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Reframing Urban and Transport Planning: High Stakes for Our Health
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1  Barcelona Institute for Global Health


In the Anthropocene age, human activity will determine the course of the planet, and most of this activity will occur in cities. Public health concerns formed the foundation urban planning. In the 21st century, the disciplines drifted apart, leaving a legacy of environments and exposures detrimental to people and the planet. Current global urbanization offers an unprecedented opportunity to rethink the way we design and live in cities. Including health transversally to reframe urban resilience is critical to achieve SDG11.

Methods: Health evidence often fails to reach those responsible for planning, and is poorly integrated into many urban platforms. In response, ISGlobal created the Urban Planning, Environment and Health Initiative (UPEH). UPEH offers an organizational model to generate impact in policy and society through research. Using Barcelona as a case study, we explore how evidence can be translated to promote healthy urban environments.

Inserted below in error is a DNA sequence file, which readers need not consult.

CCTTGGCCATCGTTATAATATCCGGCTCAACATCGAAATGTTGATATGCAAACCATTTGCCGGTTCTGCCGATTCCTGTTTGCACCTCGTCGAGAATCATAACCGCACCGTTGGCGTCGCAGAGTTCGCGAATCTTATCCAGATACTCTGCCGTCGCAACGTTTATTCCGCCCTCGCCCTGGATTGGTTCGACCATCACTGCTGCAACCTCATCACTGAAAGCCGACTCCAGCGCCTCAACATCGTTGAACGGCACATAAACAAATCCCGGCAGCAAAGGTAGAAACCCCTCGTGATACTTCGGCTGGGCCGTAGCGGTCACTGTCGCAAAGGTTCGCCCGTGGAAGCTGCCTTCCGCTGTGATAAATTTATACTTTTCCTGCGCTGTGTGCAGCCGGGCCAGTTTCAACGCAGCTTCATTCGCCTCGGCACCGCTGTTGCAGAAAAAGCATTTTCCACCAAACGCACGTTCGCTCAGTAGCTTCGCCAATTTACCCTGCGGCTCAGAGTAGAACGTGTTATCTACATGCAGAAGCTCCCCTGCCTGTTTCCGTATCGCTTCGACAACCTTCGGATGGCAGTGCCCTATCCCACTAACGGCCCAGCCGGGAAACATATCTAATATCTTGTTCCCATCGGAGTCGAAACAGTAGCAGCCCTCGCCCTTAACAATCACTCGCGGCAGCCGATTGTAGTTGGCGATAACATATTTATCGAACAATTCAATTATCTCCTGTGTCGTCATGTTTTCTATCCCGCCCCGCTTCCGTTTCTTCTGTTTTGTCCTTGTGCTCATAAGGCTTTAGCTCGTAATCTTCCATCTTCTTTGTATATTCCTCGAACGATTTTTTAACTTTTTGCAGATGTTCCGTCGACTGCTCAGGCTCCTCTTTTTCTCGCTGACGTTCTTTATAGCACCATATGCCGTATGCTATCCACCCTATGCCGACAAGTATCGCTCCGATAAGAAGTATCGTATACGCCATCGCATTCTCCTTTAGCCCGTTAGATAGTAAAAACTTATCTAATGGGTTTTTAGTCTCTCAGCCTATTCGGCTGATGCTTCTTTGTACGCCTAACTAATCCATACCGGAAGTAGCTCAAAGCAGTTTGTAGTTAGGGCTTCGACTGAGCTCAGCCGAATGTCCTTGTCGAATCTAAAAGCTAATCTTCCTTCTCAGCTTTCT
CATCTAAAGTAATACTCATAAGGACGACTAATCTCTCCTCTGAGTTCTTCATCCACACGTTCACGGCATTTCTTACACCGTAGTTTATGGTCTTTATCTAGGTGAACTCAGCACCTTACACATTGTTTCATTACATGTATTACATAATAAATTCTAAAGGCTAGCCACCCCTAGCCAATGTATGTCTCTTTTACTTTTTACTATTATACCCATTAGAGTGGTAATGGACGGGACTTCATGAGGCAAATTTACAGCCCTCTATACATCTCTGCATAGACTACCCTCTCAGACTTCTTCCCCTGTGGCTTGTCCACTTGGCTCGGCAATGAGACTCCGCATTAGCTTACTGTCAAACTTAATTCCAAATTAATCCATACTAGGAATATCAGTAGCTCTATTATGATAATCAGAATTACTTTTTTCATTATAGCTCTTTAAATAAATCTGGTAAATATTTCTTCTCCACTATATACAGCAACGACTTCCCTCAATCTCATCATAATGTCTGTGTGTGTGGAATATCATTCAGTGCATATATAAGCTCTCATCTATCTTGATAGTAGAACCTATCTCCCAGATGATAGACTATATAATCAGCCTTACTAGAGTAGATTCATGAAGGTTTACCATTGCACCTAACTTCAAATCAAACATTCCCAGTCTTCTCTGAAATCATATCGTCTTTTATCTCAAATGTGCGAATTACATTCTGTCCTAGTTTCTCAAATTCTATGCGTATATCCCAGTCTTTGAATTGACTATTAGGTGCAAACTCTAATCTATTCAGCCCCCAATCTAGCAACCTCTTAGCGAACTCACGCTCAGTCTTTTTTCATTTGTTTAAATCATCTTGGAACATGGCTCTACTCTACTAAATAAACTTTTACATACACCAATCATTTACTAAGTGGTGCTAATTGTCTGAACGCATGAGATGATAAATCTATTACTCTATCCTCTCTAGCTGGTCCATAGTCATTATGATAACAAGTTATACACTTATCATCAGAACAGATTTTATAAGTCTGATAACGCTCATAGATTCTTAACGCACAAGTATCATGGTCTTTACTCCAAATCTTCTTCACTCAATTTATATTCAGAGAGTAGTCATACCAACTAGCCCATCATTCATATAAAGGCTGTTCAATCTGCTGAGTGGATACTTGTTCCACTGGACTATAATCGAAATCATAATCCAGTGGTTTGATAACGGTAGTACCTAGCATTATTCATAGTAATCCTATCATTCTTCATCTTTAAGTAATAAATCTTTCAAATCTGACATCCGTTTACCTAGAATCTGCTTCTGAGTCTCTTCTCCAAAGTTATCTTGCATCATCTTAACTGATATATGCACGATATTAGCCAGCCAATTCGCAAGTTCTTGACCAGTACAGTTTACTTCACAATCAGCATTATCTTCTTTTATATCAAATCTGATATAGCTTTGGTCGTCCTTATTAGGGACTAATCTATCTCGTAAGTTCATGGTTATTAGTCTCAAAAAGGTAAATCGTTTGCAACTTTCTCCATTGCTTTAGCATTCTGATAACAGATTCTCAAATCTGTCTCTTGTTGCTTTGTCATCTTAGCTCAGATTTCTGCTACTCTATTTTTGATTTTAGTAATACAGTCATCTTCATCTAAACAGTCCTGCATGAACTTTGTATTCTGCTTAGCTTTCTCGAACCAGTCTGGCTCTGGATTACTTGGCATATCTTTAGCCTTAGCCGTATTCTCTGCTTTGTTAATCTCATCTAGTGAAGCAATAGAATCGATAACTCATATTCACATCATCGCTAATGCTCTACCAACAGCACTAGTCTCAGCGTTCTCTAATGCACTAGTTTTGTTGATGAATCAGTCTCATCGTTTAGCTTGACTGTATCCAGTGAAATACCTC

Results: The UPEH strategy works with government agencies in Barcelona to bridge gaps between theory and practice by: building technical capacity, creating transdisciplinary communities, engaging with urban and transport planning sector partners and translational events and media. Over the past two years, UPEH has developed collaborations with five government agencies. We are conducting health impact assessments of interventions such as the Superblock, evaluating local environmental exposures, offering trainings and creating tools to bring health criteria into urban and transport planning processes and policy (i.e. PMUs). Challenges identified include: aligning political and research cycles, breaking down silos, creating value for translational work within academia and understanding governance mechanisms and the influence of acquired rights such as private motorized transport.

Conclusions: Urban and transport planning are fundamental public health interventions. Health evidence can be used to create paradigm shifts and policy change. Novel approaches such as citizen science and health impact assessments are key to addressing challenges.

Keywords: built environment; urban resilience; public health